Whether you are developing a MAF (or ADF Mobile) application or a classic ADF Faces application, it is becoming more and more important to support HiDPI screens (high resolution or “retina” displays). There is no easier way to make your application look out-dated than to use grainy, unprofessional image assets or use them improperly.
In HTML, the “px” unit (sometimes referred to as a “dp” or density-independent pixel) corresponds to the same amount of space regardless of the DPI of your screen (however, the number of screen pixels may vary). The original iPhone models did not have HiDPI displays. Each point of color on those screens corresponds to one HTML CSS “px” unit. Newer iPhone models introduced a HiDPI (or “retina”) display that has 4 screen pixels in the same amount of space that 1 screen pixel used to take up (2 screen pixels wide by 2 screen pixels tall); on these new screens, the width and height “px” values use twice the amount of screen pixels.
Why is this a common problem? Since MAF (or ADF Mobile) uses HTML, displaying an image is not as simple as just specifying the source path and magically hoping the browser will know that you are using a high resolution image. You must specify dimensions to go along with the source path.
Let’s work with an example. You have an image named “image-64.png”. This image has a size of 64 by 64 individual dots of color (individual points of color information). If you coded your page like the following, the image will be shown with a width of 64px and a height of 64px (one color dot per “px”):
<amx:image id="i1" source="images/image-64.png"/>
This would look just fine on a classic low-DPI display. However, on a HiDPI display, it still takes up the same space but since there are more screen pixels, the image will look very grainy.
In order to look crisp and professional, you need to set a size so that each dot of color corresponds to at least one screen pixel. For a HiDPI display, this means your image needs a width and a height specified such that you use 2 dots of image color information per HTML CSS “px” unit (e.g. a 64 by 64 sized image should be specified to use a width of 32px and a height of 32px. In code, your page should look like this:
<amx:image id="i1" inlineStyle="width:32px;height:32px" source="images/image-64.png"/>
Even if you still want to support legacy screens for your application, this same image (with the same specified width and height) will look beautiful on low-DPI screens because of how images are processed modern browsers.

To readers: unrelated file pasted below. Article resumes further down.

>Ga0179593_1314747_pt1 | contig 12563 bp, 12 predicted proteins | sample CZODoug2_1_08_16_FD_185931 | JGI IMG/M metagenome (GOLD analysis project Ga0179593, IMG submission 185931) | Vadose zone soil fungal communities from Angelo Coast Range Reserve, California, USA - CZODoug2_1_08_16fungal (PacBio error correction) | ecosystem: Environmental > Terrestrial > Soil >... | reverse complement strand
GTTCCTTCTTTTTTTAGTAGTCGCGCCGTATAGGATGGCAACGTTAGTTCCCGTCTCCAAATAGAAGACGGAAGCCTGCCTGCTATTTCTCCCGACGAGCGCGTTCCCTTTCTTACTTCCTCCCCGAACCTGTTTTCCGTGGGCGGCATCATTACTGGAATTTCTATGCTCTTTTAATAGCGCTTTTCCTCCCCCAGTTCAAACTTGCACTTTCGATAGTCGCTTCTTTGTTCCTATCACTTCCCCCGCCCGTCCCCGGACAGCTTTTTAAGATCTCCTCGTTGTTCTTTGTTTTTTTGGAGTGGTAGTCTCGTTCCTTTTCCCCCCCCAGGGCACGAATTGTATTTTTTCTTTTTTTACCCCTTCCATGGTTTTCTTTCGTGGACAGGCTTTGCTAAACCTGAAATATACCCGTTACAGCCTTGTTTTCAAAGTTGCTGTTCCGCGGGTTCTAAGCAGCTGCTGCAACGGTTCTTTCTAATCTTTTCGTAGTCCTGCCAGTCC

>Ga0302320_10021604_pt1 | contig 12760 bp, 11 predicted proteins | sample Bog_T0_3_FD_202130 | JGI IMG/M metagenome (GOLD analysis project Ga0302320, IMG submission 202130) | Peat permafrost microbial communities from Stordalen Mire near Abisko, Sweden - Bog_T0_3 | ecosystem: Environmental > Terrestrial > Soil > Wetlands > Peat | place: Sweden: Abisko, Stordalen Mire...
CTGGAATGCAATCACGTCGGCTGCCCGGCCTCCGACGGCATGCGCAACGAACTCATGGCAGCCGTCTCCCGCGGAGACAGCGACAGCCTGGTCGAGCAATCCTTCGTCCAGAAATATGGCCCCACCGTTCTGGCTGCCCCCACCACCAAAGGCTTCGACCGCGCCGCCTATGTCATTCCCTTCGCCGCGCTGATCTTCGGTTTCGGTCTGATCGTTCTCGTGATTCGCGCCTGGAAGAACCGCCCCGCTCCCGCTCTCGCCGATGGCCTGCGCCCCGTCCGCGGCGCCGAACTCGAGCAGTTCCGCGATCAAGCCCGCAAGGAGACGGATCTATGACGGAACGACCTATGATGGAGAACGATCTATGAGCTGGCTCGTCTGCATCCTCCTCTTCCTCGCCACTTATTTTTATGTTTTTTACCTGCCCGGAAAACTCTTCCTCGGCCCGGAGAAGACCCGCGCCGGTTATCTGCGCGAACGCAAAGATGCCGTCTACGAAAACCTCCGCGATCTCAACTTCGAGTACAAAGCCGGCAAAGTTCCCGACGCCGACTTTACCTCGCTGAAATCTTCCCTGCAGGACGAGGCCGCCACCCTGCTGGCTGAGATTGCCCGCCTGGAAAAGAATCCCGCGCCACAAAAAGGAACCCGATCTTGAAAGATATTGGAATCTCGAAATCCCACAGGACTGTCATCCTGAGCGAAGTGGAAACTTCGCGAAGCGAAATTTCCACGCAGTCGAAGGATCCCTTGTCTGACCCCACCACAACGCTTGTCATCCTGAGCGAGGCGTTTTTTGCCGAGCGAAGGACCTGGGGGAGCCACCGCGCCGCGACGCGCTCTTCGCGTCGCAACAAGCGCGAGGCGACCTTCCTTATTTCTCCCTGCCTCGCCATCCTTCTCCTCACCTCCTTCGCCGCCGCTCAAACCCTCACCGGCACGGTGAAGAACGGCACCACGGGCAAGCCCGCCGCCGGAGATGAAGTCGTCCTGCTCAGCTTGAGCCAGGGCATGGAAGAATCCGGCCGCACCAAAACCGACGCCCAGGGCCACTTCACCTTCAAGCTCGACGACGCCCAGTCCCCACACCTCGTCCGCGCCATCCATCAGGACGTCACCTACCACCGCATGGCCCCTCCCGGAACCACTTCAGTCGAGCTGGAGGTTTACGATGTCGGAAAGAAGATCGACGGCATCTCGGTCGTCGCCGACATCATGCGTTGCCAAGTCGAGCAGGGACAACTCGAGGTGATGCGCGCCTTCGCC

If for some reason you really needed or wanted to specify alternate images for each kind of screen, you have the option to use a screen properties EL variable to toggle the rendered state of alternate amx:image components or simply use that EL to alter the inlineStyle and the source path as desired.
PNG vs. SVG?
Consider whether using PNG is really the right choice to begin with. SVG (scalable vector graphics) files tend to be smaller file sizes when created without excessive anchor points, no embedded bitmap data, reduced decimal number precision, excess whitespace removed, and comments removed. If the resolution of your display gets better, the SVG will look that much better; you don’t need multiple resolution versions of the same image resources. If the SVG was given the proper width/height to begin with by its creator, you won’t even need to muck with inlineStyles since the image will naturally be displayed at the proper size.
Adobe Illustrator CS4 has a very frustrating object gradient editing tool. Chances are that you already have the colors of your gradient somewhere in your artwork but not necessarily have spent the time to create a swatch for it. It would be much easier if Illustrator actually let you choose your color stop colors with an eye dropper tool. Actually it does–but it isn’t very obvious. Here are the steps:
Step 1 – Select your shape with the selection tool.
Step 2 – Open the gradient palette and select the color stop whose color you wish to change (notice the triangle above the color has a black fill).
Step 3 – Change to the eye dropper tool (or press “i”)
Step 4 – It is very important that you hold down the shift key when you click to pick up a color or else the gradient will be replaced with a solid color but now the color stop is using your newly-chosen color!
Adobe Illustrator CS4 does not let you directly apply special styling such as a gradient on the stroke of a shape but there is a workaround. This post walks you through the process to get it done.
Step 2 – Add a stroke to the shape by choosing Effect – Path – Outline Stroke.
Step 3 – The stroke appears with a solid color.
Step 4 – Convert the solid stroke into a separate object by choosing Object – Path – Outline Stroke.
Step 5 – You now have separate objects so you can select the stroke separately to make changes.
Step 6 – Finally, you can apply a gradient style on the separated stroke object and can apply other effects like a drop shadow. Rearrange the order of the 2 objects so that the drop shadow of the stroke does not cover up the inner shape.